Cirrhosis of the liver mortality increasing in Finland faster than elsewhere in Europe
Alcohol consumption biggest reason for trend
Deaths from cirrhosis of the liver is increasing in Finland faster than in other European countries.
The trend is seen as exceptional for two reasons.
In the first place, mortality from the disease is decreasing in most of the continent, including some of the old wine countries of Europe. Only three countries show an increase - Denmark, the United Kingdom, and Finland..
Of these, Finland has left the others in its wake, including the traditional wine-producing countries of Southern Europe, where deaths from cirrhosis have long been declining.
“Most of the deaths from cirrhosis of the liver among Finns can be attributed to alcohol”, says Martti Färkkilä, head physician of the clinic of gastroenterology at the Helsinki and Uusimaa Hospital District.
Two other factors increase the incidence of cirrhosis. One of them is adult-type diabetes and the metabolic syndrome that precedes it.
Both of these two have increased in Finland along with increased obesity among the population.
The results can be seen clearly in statistics: alcohol is the most common factor in deaths of both men and women.
In 2007, 1,796 people in Finland died of alcohol-related diseases, accidents, and alcohol poisoning. In 2001 the figure was 1,260.
Alcohol-related liver disease alone killed 1,145 people in 2007, nearly double the number for 2001.
Although alcohol is not the only cause of cirrhosis of the liver, it is overwhelmingly the most frequent cause.
Just over 80 people die each year of cirrhosis or fibrosis of the liver caused by something other than drinking.
Finns appear to be especially susceptible to cirrhosis. A study published by the British internal medicine publication Gut indicates that it takes less consumption of alcohol on average for a Finn to come down with the disease than with many other nationalities.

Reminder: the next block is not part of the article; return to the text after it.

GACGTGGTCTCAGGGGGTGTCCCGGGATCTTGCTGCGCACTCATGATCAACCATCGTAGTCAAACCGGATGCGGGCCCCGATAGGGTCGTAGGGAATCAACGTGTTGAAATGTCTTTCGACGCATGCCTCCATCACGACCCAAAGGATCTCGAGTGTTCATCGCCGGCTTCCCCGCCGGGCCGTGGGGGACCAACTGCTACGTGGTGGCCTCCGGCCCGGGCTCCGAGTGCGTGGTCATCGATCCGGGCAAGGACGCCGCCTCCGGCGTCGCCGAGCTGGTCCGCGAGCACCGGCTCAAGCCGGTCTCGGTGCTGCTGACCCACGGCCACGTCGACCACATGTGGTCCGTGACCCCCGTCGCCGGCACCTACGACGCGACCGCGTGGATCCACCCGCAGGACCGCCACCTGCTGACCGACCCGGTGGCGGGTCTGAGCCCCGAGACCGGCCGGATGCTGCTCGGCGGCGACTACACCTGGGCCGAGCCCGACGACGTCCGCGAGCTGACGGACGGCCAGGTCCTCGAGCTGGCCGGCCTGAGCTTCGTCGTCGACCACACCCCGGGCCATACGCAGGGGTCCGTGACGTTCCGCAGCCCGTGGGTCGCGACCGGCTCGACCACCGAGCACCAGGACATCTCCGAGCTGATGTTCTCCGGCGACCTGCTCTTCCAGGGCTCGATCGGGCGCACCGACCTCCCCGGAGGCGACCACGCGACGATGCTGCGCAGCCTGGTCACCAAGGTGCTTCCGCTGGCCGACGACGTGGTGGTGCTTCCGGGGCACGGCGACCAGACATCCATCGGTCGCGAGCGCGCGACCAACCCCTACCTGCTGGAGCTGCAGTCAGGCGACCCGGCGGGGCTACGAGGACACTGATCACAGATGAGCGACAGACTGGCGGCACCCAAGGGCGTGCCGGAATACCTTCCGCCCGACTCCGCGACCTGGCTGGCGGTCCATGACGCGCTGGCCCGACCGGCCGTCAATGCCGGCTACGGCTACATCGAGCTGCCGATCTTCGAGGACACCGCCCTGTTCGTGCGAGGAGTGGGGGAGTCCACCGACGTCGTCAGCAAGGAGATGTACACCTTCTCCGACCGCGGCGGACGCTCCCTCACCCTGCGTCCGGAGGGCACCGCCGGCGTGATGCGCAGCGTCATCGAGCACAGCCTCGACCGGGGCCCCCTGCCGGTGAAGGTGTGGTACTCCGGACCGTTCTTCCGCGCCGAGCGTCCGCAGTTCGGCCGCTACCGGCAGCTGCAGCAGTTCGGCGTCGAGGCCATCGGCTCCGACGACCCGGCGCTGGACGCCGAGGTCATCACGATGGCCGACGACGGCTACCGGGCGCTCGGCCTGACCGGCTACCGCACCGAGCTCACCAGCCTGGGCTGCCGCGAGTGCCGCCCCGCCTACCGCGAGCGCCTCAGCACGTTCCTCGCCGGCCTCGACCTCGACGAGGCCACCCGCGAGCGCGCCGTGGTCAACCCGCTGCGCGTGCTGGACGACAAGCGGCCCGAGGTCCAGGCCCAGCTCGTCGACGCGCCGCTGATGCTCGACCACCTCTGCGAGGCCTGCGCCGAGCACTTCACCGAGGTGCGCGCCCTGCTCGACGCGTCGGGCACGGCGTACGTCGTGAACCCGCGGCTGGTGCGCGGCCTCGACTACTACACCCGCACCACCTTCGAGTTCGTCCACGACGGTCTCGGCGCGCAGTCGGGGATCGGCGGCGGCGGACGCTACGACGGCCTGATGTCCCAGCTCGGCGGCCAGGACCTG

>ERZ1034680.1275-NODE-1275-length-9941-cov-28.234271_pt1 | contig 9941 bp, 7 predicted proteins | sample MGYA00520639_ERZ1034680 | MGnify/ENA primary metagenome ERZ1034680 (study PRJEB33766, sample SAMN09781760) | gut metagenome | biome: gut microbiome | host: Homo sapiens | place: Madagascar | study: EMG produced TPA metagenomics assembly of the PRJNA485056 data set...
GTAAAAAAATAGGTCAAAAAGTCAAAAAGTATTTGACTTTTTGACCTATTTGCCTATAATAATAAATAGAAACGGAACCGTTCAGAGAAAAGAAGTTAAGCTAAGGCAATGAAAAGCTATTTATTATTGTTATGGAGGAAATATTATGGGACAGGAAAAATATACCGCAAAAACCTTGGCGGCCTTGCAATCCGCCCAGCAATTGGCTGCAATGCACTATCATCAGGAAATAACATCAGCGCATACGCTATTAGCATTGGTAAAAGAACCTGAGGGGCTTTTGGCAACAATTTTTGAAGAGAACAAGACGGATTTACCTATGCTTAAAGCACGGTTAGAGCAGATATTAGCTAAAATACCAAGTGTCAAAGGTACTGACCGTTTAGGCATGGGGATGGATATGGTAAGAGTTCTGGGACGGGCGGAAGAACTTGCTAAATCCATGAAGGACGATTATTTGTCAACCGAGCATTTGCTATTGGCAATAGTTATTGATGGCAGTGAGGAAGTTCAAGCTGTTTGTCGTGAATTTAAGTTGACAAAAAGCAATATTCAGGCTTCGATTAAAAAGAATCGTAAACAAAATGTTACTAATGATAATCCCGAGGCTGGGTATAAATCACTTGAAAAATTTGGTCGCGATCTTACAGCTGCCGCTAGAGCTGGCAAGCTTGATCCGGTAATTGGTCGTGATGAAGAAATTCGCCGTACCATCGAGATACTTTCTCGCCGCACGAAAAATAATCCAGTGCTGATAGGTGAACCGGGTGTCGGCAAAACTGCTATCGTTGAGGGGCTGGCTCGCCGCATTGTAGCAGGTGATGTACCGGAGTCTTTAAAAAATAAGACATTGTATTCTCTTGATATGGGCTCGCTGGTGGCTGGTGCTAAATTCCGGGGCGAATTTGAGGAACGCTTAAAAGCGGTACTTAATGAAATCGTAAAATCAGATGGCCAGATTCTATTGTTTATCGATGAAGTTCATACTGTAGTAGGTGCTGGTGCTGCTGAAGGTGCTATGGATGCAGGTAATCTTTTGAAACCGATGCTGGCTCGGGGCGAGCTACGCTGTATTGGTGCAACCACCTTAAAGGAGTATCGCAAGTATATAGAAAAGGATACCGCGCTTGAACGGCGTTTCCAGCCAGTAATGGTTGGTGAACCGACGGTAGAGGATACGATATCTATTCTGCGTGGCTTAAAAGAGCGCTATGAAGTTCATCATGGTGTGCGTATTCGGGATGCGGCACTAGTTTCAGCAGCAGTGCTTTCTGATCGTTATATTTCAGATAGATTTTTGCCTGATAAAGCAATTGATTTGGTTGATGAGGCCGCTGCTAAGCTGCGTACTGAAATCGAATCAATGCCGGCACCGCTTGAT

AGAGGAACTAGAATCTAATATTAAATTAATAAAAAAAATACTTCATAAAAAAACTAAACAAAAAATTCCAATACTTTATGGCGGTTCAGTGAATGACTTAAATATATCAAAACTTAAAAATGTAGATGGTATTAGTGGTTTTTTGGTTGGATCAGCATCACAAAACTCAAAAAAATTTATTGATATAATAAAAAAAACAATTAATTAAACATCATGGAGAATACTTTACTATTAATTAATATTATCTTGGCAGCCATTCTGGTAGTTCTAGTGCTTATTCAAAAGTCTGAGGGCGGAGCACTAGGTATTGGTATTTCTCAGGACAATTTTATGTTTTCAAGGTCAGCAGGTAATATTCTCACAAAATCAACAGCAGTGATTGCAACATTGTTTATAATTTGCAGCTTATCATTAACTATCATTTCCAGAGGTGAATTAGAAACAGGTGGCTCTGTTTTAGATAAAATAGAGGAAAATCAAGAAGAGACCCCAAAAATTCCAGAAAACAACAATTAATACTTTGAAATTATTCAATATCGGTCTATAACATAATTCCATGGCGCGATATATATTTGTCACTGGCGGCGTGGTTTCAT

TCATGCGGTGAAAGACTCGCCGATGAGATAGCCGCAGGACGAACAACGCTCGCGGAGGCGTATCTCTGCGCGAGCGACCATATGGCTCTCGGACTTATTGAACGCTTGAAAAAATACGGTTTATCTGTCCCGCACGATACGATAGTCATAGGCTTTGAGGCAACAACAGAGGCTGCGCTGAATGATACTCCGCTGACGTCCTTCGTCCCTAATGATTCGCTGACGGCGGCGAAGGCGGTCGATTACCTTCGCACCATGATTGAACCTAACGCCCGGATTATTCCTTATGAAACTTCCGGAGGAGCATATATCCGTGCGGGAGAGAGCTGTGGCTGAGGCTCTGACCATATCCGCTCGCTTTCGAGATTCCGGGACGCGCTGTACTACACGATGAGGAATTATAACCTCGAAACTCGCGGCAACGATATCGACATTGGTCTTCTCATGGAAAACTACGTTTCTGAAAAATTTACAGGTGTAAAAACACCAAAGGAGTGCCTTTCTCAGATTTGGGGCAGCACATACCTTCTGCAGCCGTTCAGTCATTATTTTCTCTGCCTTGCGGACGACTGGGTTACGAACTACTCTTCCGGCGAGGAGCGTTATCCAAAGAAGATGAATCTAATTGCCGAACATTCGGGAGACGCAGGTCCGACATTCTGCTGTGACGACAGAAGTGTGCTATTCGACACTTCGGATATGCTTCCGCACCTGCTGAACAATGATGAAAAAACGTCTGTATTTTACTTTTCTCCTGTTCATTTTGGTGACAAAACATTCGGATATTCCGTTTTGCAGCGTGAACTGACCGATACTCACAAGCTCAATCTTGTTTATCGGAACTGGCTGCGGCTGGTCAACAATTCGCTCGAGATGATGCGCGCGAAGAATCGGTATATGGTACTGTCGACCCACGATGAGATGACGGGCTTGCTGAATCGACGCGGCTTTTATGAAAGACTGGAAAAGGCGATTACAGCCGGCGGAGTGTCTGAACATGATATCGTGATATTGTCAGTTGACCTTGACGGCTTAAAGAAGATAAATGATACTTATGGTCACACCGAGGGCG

The article calculated the correlation between death from liver disease and the consumption of alcohol in European countries.
The researchers noticed that it takes less alcohol for a Finn to develop a fatal liver disease than for a Spaniard, for instance.
Finns who drink the equivalent of per capita consumption in Ireland are more likely to damage their livers.
Dr. Färkkilä sees these more sensitive cases constantly.
“The youngest cirrhosis patients can be under 30 years of age”, he says. “The clearest epidemic is among those aged 35-40."
The wet habits of Finnish young adults can also be seen in statistics on causes of death. The number of alcohol-related deaths among men aged 35 - 39 in 2007 was double that of 2001. The youngest to die of drinking were men aged 20-24 and women aged 25-29.
“There are many 40-year-old women in hospital who have damaged their liver by drinking. It only takes a couple of glasses of wine a day”, Färkkilä said.
“We get people who have never actually been drunk. People get used to alcohol; their heads can take it but their livers do not.”